“I have been in IT for over 20 years and I have led many projects. I have been fortunate that all of the project that I have led from the start have been successful. I have been involved with too many projects to count that have not been successful because they were not scoped correctly, not resourced or funded correctly or the objectives and goals did not match the needs of senior leadership or the company. Correct planning, before the project starts dramatically increases the success rate of a project. I know you will appreciate this. During my career, I led the successful implementation of an ERP application. The timeline from start to finish was 13 weeks. I challenge anyone to find a faster timeline. Yes, it was a company that was in its infancy. However, we did transition from one ERP application to the new one and we did implement all necessary modules to run a mid-size manufacturing company in the healthcare space. The reason we were successful is because we took 3 months (prior to starting the project) to plan the project. All aspects of the project. We included all key resources for the project in the planning and we developed a formal plan for implementation.”
I really don’t think I could state it any better than he did. Too often in our industry this aspect of the PLM acquisition is put aside based on the perception that the technology itself will eliminate the need for this step. Quick starts and prepackaged solutions promise the illusion of a rapid deployment by cutting out or shortening the upfront planning. My client’s point is that this is an essential ingredient to a successful adoption of enterprise software. I particularly liked the statement about not matching the objectives and goals of the senior leadership of the company. This is a crucial requirement that is rarely fully considered and aligned with the outcomes of most PLM deployments. We have certainly witnessed the outcomes for companies that have failed to plan to this level stepping in after the company has “implemented PLM technology” but failed to meet the business needs of their organization. Quick fire implementations are not inherently bad they just need to be balanced with some up front planning and there is a misperception that these packaged deployments eliminate the need for planning. I also think some consulting organizations discourage this type of activity because it may lead to more complex scope which will force them to move beyond their comfort and capabilities outside the one size fits all deployment methods they promote.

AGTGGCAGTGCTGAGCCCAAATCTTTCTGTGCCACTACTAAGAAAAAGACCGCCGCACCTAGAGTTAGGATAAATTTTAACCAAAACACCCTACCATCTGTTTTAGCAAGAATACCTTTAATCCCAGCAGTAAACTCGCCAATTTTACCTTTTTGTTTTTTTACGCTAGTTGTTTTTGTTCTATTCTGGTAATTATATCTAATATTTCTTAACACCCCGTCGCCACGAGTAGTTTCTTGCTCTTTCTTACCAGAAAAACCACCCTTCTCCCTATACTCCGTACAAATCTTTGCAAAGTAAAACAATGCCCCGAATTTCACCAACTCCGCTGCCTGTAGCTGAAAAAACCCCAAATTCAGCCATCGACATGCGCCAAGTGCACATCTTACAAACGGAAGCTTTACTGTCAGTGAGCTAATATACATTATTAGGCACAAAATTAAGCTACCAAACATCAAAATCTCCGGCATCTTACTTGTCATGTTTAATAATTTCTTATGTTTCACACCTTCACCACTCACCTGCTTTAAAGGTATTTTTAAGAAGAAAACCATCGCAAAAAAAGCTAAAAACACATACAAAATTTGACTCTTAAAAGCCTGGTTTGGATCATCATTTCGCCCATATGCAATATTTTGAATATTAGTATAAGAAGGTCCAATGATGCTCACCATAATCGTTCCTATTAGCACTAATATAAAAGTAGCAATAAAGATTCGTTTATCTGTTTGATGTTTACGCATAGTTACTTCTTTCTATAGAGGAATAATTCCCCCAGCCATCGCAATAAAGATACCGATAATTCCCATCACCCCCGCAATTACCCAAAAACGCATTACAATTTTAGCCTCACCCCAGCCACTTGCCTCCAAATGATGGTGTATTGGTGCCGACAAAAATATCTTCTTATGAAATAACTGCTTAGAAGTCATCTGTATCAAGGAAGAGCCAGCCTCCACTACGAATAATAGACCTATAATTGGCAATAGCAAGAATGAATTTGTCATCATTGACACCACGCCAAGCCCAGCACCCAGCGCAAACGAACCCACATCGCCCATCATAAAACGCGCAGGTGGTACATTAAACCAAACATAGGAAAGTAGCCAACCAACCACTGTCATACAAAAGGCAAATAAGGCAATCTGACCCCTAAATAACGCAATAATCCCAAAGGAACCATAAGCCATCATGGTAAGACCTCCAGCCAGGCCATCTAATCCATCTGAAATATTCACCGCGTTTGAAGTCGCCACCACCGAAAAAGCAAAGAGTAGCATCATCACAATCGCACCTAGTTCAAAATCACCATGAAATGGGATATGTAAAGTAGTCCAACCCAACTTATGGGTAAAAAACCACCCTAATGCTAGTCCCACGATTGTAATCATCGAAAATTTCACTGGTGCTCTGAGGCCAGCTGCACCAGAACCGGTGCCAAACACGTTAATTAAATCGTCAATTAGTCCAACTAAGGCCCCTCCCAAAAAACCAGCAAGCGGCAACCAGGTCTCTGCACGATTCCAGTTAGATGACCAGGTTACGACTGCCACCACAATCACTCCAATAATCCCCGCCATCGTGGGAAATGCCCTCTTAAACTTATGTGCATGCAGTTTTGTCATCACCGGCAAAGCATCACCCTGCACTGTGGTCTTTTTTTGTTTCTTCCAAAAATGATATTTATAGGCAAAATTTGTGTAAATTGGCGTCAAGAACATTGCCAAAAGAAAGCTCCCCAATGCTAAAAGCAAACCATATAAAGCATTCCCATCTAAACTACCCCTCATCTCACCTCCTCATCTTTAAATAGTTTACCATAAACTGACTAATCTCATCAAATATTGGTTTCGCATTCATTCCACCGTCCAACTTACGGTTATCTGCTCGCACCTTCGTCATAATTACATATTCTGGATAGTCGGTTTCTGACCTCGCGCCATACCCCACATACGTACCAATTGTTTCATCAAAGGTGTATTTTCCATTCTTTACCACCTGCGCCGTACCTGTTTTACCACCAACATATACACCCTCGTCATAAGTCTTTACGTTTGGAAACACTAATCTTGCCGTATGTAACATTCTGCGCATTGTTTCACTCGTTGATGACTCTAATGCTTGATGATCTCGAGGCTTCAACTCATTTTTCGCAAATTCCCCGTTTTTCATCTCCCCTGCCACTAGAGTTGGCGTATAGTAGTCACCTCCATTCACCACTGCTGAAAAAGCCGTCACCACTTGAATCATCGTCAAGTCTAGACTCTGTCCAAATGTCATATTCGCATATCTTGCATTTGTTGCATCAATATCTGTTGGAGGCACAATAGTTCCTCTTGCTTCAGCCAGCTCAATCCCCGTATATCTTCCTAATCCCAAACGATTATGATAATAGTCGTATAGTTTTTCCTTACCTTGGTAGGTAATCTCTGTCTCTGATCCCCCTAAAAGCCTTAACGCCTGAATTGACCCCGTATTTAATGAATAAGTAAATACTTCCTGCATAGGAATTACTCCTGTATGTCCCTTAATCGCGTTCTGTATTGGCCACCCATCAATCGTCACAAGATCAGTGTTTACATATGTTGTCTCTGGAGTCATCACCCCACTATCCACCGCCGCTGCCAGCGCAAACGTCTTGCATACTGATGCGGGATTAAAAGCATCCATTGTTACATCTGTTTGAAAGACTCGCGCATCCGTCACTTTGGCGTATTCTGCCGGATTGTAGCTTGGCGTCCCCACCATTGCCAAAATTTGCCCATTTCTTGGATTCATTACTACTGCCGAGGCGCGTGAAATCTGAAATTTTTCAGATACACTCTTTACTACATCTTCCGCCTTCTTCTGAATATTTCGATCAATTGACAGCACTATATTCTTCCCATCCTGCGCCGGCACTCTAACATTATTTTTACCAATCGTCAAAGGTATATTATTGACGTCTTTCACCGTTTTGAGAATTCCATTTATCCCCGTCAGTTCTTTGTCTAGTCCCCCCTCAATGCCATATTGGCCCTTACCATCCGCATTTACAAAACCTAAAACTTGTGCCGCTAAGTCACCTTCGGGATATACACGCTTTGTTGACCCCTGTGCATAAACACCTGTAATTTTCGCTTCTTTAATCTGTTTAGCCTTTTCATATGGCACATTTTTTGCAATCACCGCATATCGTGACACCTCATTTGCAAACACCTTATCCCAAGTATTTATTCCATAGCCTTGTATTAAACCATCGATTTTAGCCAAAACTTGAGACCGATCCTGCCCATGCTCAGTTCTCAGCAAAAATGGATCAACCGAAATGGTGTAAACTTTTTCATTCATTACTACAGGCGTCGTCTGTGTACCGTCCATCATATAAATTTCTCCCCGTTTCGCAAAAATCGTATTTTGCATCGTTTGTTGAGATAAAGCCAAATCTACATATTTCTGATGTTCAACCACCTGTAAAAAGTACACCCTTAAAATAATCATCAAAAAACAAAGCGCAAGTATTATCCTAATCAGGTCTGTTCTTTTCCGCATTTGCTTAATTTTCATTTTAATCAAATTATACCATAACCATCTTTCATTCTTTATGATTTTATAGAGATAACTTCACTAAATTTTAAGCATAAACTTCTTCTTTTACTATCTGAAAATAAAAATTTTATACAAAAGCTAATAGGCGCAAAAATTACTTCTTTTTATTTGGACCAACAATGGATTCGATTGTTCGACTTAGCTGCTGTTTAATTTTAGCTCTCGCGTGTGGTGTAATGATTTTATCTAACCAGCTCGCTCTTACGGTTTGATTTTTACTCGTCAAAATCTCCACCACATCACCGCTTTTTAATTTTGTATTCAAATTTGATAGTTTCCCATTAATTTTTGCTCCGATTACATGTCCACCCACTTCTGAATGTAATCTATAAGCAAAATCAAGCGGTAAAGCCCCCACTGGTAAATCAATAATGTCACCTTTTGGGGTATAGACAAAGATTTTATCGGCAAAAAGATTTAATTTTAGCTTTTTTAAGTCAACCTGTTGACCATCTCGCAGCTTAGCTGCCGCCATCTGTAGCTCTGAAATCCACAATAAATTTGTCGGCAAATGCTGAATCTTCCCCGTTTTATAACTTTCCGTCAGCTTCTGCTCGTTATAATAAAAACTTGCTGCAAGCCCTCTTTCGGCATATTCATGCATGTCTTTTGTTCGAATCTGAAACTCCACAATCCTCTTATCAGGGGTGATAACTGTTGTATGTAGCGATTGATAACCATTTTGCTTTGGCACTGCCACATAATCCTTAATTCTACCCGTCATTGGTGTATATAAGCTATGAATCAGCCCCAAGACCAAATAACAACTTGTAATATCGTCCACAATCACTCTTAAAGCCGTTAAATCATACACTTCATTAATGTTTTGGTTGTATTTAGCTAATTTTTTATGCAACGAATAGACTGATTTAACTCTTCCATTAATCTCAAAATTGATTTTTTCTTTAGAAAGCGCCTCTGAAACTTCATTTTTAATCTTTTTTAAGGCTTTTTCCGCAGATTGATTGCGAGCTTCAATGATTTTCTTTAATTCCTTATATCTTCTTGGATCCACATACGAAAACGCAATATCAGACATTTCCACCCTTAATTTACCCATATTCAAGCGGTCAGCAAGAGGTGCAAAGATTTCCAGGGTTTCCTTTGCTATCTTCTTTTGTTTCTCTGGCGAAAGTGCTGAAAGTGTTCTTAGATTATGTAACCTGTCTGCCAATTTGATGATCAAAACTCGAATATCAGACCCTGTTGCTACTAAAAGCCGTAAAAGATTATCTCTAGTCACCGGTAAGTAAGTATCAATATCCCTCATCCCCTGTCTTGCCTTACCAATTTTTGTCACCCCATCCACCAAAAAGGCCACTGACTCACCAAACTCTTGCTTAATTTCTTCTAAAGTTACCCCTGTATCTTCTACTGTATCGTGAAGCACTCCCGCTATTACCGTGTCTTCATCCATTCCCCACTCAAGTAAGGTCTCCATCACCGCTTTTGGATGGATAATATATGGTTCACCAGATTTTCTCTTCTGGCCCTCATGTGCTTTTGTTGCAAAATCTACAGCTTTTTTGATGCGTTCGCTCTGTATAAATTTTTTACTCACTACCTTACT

The key takeaway from my experience wandering the streets of Boston is that technology can make you overconfident. It tempts you to take shortcuts and to move away from sound business practices that are fundamentally essential to process change or enhancement. It really doesn’t matter if it is ERP, CRM, PIM PLM, Cloud based, On Premise, Thick Client, Thin Client, HTML, Java, Apple, Windows, or Basic the process for implementing business solutions requires upfront planning, vision alignment, resource allocation and time in order for things to go smoothly. This is probably not a news flash for most people but it probably is a useful reminder to avoid getting swept up in the latest technology trend and understand that some things are timeless. Take heed it will save you some shoe leather.